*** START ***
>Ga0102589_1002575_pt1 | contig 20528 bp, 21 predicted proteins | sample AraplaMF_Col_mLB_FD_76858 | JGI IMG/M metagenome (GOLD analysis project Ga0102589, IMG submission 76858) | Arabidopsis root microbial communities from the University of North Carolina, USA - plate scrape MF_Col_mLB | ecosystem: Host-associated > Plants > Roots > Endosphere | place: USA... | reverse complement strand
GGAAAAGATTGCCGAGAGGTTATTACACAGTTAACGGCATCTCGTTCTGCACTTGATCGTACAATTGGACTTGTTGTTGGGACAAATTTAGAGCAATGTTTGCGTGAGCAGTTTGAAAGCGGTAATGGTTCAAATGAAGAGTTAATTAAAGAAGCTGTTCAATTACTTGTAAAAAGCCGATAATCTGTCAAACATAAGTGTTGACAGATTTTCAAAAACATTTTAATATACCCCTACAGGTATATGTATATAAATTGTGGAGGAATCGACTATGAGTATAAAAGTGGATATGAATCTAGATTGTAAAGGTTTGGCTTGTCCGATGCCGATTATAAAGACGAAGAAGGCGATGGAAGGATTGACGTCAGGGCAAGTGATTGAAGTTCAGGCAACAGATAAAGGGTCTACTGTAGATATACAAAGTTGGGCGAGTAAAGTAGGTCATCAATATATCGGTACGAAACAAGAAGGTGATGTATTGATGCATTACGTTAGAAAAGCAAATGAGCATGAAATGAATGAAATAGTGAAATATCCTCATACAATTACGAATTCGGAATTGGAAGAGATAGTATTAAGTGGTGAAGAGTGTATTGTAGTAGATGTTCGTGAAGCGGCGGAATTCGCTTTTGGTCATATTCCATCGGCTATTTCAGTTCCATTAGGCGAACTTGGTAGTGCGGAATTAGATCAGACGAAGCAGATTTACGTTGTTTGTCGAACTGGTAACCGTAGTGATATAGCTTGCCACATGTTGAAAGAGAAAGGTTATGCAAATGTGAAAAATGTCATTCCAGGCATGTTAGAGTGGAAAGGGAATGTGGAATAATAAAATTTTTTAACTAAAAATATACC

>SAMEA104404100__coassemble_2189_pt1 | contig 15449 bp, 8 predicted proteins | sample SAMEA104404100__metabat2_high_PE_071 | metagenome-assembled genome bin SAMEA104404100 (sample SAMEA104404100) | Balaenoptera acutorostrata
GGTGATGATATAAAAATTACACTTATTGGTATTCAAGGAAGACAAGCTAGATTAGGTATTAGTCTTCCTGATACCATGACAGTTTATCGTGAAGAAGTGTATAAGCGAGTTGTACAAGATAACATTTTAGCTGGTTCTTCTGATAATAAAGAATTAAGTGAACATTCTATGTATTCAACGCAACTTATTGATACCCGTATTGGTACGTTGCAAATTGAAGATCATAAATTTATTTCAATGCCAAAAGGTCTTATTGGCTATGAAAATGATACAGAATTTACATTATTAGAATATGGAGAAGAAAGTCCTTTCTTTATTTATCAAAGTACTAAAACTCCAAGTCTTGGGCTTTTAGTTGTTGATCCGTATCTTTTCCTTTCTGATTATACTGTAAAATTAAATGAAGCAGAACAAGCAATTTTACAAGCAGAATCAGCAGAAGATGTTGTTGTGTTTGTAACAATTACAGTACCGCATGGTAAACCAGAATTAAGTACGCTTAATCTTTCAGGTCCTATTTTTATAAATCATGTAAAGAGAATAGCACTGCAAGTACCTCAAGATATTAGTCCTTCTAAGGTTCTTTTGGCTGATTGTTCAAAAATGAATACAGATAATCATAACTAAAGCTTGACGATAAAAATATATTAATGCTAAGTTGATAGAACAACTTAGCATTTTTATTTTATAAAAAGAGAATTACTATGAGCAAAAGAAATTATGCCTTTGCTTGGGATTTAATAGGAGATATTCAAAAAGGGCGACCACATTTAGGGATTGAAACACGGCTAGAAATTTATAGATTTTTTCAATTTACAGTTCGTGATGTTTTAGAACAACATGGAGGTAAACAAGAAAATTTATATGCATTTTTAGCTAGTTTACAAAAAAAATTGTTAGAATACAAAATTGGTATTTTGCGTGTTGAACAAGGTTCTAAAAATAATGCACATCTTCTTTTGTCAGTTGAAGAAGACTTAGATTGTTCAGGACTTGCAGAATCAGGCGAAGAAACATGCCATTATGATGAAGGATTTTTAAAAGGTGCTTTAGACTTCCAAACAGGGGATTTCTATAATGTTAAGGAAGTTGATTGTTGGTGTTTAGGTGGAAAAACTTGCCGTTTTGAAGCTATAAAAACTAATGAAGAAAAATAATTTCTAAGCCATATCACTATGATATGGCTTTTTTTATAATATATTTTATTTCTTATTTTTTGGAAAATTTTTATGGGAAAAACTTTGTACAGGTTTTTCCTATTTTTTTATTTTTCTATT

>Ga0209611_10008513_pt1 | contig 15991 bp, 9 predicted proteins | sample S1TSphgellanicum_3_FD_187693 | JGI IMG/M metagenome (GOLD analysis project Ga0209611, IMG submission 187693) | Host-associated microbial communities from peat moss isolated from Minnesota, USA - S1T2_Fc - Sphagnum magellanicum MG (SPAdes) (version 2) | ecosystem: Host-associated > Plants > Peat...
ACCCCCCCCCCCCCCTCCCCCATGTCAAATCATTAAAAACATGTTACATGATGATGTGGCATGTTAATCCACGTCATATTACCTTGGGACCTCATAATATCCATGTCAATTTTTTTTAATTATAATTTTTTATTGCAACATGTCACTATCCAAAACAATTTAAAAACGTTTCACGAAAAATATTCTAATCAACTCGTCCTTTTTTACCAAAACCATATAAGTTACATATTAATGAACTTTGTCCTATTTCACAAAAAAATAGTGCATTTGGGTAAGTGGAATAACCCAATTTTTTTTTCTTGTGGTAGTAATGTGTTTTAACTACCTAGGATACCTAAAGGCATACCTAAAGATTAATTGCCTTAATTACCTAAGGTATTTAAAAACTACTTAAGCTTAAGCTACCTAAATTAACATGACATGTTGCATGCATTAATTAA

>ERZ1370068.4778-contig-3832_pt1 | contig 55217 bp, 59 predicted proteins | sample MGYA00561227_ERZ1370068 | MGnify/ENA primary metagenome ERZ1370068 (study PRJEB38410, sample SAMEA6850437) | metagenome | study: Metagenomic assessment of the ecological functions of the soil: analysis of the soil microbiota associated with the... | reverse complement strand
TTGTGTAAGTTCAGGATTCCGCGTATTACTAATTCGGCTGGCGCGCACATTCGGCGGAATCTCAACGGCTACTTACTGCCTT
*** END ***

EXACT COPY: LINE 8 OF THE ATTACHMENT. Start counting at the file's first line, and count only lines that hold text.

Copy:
TTGTGTAAGTTCAGGATTCCGCGTATTACTAATTCGGCTGGCGCGCACATTCGGCGGAATCTCAACGGCTACTTACTGCCTT